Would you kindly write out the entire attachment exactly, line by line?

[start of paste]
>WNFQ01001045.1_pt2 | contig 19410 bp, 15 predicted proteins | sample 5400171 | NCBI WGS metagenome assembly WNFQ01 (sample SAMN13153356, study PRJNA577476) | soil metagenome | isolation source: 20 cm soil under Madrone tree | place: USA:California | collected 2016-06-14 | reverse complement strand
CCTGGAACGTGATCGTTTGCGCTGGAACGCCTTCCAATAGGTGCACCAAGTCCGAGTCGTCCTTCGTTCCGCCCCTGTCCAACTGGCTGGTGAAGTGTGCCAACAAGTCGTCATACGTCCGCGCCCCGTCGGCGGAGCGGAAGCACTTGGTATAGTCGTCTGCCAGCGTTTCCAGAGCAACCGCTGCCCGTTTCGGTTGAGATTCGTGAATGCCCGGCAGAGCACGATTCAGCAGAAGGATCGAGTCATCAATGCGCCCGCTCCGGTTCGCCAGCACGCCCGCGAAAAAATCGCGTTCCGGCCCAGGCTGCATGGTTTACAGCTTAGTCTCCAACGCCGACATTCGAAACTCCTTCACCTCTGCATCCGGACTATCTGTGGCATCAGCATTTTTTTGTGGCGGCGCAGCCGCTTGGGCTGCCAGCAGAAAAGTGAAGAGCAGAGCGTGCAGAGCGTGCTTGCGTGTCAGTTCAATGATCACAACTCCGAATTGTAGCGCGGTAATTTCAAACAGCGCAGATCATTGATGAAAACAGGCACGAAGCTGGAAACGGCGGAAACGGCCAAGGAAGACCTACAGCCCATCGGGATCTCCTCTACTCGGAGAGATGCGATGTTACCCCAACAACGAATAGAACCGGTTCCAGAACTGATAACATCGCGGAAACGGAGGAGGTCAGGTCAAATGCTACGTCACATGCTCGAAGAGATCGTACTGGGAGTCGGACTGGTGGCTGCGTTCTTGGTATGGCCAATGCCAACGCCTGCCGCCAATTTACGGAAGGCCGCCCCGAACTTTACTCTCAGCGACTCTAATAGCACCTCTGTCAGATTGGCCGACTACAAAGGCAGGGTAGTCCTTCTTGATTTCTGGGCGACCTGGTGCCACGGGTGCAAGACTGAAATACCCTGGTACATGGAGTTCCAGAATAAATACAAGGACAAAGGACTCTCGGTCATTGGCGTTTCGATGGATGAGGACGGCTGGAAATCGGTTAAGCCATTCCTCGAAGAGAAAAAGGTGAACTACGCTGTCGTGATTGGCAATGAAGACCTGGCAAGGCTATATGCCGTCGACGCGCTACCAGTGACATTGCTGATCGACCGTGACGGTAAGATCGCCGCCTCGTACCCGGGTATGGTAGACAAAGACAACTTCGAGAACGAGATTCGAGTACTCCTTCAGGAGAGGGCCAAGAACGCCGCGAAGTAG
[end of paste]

>WNFQ01001045.1_pt2 | contig 19410 bp, 15 predicted proteins | sample 5400171 | NCBI WGS metagenome assembly WNFQ01 (sample SAMN13153356, study PRJNA577476) | soil metagenome | isolation source: 20 cm soil under Madrone tree | place: USA:California | collected 2016-06-14 | reverse complement strand
CCTGGAACGTGATCGTTTGCGCTGGAACGCCTTCCAATAGGTGCACCAAGTCCGAGTCGTCCTTCGTTCCGCCCCTGTCCAACTGGCTGGTGAAGTGTGCCAACAAGTCGTCATACGTCCGCGCCCCGTCGGCGGAGCGGAAGCACTTGGTATAGTCGTCTGCCAGCGTTTCCAGAGCAACCGCTGCCCGTTTCGGTTGAGATTCGTGAATGCCCGGCAGAGCACGATTCAGCAGAAGGATCGAGTCATCAATGCGCCCGCTCCGGTTCGCCAGCACGCCCGCGAAAAAATCGCGTTCCGGCCCAGGCTGCATGGTTTACAGCTTAGTCTCCAACGCCGACATTCGAAACTCCTTCACCTCTGCATCCGGACTATCTGTGGCATCAGCATTTTTTTGTGGCGGCGCAGCCGCTTGGGCTGCCAGCAGAAAAGTGAAGAGCAGAGCGTGCAGAGCGTGCTTGCGTGTCAGTTCAATGATCACAACTCCGAATTGTAGCGCGGTAATTTCAAACAGCGCAGATCATTGATGAAAACAGGCACGAAGCTGGAAACGGCGGAAACGGCCAAGGAAGACCTACAGCCCATCGGGATCTCCTCTACTCGGAGAGATGCGATGTTACCCCAACAACGAATAGAACCGGTTCCAGAACTGATAACATCGCGGAAACGGAGGAGGTCAGGTCAAATGCTACGTCACATGCTCGAAGAGATCGTACTGGGAGTCGGACTGGTGGCTGCGTTCTTGGTATGGCCAATGCCAACGCCTGCCGCCAATTTACGGAAGGCCGCCCCGAACTTTACTCTCAGCGACTCTAATAGCACCTCTGTCAGATTGGCCGACTACAAAGGCAGGGTAGTCCTTCTTGATTTCTGGGCGACCTGGTGCCACGGGTGCAAGACTGAAATACCCTGGTACATGGAGTTCCAGAATAAATACAAGGACAAAGGACTCTCGGTCATTGGCGTTTCGATGGATGAGGACGGCTGGAAATCGGTTAAGCCATTCCTCGAAGAGAAAAAGGTGAACTACGCTGTCGTGATTGGCAATGAAGACCTGGCAAGGCTATATGCCGTCGACGCGCTACCAGTGACATTGCTGATCGACCGTGACGGTAAGATCGCCGCCTCGTACCCGGGTATGGTAGACAAAGACAACTTCGAGAACGAGATTCGAGTACTCCTTCAGGAGAGGGCCAAGAACGCCGCGAAGTAG